When it comes to the care of the elderly, a growing trend is the demand for services and support that allow older adults to grow old while continuing to live in their own homes or communities. This phenomenon is known as “aging in place,” and it is continuing to grow. Whether you are an older adult considering your options for the future or have aging parents whose needs you are considering, here’s what you need to know about the growth in demand for aging in place options.
The Senior Population Is Growing
At the time of the 2010 census, there were 40.3 million people age 65 and older in America. This was an increase of 5.3 million since the 2000 census. This growth was lager than the growth of the total population, and it is expected to continue as the Baby Boomer generation reaches its senior years. In fact, by 2020, estimates indicate the 65-and-older population could reach 55 million people. Of those in this age group, the 85 to 94 year old demographic is seeing the fastest growth.
Seniors Want to Stay Home
Aging in place is growing as a phenomenon for a number of reasons, but the truth is that most seniors want to stay in their current homes and communities. An AARP survey in 2014 found that 87 percent of adults age 65 and older indicate they want to stay in their current communities and homes as they age. This is higher than the 50 to 64 demographic, which reported 71 percent of people who wish to age at home. These statistics indicate that if you have a senior in your life, chances are strong they will want to age at home.
Accommodations That Make Aging in Place Possible
If you have a senior in your life, and that senior wants to stay at home rather than moving to senior community, you are going to need to help. Certain accommodations can make it easier for an older adult to stay home while aging. Here are some of them:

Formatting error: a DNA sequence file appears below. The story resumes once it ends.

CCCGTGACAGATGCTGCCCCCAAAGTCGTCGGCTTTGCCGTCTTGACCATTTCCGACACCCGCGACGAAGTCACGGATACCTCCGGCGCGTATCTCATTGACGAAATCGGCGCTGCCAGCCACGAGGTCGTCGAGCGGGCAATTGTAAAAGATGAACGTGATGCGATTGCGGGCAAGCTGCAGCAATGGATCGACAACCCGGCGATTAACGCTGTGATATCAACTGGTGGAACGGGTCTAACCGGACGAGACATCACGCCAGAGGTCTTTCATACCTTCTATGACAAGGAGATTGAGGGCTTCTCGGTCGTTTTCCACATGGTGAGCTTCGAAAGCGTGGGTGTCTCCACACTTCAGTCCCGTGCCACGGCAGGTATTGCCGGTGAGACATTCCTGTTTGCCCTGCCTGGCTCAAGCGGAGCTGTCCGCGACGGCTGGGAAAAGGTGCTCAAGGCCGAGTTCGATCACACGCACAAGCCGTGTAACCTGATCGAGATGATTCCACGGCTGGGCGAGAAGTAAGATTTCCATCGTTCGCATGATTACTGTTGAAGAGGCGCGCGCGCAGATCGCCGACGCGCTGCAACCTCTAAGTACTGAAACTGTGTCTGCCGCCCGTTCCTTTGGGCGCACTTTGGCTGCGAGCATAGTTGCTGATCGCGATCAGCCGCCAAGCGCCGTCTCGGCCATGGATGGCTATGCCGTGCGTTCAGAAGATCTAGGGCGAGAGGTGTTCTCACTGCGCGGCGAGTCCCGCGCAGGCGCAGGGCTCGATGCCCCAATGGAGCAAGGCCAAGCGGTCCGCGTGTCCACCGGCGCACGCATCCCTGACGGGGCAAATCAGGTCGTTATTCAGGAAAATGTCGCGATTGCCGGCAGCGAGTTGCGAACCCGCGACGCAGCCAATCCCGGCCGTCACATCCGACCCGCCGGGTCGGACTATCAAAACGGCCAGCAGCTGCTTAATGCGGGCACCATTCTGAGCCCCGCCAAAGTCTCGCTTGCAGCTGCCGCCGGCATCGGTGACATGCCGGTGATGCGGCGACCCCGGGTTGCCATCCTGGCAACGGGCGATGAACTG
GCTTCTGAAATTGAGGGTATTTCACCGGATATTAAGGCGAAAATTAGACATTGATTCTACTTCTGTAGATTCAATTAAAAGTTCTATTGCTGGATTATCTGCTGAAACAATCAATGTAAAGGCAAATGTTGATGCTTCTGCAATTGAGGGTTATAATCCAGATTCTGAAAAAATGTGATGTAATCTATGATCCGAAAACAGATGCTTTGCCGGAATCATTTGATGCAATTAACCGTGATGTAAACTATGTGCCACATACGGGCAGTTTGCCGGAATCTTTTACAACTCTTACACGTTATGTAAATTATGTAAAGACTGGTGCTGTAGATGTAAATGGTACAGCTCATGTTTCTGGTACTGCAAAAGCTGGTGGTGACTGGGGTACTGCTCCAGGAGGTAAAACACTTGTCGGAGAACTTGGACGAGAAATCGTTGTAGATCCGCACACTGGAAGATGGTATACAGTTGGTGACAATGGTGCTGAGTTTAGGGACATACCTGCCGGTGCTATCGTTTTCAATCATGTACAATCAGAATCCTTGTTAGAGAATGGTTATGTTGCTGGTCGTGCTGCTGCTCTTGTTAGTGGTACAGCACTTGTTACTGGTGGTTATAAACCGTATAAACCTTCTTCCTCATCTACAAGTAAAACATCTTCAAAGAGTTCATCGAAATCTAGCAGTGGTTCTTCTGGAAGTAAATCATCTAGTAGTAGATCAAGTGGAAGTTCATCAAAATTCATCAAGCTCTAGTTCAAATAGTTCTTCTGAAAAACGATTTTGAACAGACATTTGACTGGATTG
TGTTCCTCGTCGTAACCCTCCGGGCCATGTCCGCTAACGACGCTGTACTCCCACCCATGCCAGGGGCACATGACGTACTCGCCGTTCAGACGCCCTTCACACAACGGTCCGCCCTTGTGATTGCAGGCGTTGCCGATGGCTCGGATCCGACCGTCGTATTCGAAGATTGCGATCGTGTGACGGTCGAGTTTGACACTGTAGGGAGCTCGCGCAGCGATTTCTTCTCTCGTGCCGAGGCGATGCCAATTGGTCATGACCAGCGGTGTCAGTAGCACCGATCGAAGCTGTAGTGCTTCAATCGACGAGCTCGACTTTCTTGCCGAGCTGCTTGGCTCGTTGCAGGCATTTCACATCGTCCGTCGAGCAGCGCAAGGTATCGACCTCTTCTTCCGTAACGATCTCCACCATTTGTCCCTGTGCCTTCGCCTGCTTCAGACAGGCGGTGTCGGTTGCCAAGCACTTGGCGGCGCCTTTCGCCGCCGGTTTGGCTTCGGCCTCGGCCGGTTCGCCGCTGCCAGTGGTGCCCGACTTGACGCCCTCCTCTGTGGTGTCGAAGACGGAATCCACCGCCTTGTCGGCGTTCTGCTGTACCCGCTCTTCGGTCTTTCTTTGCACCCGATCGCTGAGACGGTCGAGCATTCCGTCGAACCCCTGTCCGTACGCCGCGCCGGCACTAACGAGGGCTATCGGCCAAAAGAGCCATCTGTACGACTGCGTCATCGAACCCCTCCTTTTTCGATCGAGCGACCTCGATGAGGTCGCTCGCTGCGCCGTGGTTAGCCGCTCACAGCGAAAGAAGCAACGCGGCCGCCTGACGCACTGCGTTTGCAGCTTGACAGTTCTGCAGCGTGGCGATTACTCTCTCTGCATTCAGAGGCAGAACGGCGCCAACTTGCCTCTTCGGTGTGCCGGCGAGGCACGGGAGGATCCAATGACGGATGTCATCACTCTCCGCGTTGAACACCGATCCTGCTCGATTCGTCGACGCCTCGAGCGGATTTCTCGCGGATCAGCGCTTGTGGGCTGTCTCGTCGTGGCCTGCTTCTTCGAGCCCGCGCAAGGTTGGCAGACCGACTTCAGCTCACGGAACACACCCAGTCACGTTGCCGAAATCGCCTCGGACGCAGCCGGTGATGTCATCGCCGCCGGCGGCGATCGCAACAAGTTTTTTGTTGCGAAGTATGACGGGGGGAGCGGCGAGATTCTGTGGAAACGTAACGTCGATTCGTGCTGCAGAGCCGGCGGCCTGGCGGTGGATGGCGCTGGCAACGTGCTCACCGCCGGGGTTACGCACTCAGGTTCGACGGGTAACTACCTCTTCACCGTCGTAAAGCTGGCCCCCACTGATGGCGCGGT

- Decreased need for stairs – From one-story homes to first-floor laundry facilities, the less a senior needs to use stairs, the better his or her quality of life will be.
- Ease of use in kitchen – Make sure the knobs and features of the kitchen are easy to use. Consider pullout shelving, lever-style handles and a motorized sink that can raise or lower as needed.
- Ease of access in the bathroom – Installing grab bars, roll-in or walk-in showers and tubs and taller toilets can help accommodate the needs of seniors with limited mobility.
- Wheelchair access – Finally, it’s not uncommon for a senior to need to use a wheelchair at some point. Consider making the home wheelchair friendly. You’ll need 32-inch wide doors, flat surfaces and minimal transitions between flooring types.
Healthcare Considerations for Aging in Place
If your senior loved one wants to age at home, you are going to need to consider the healthcare implications of this. One of the benefits of an assisted living facility is the skilled nursing care that these facilities offer. When a senior ages at home, this isn’t possible. Loved ones will need to consider accommodations they can make to ensure their senior has nursing care. For example, bringing in an outside nursing caregiver on occasion and arranging for transportation to medical appointments is going to be important.
While these do cost money, the overall cost of caring for a senior at home is much lower than the cost of a skilled nursing facility. With the right help and support, you can care for your senior loved done without the need to rely on a skilled nursing facility to do so.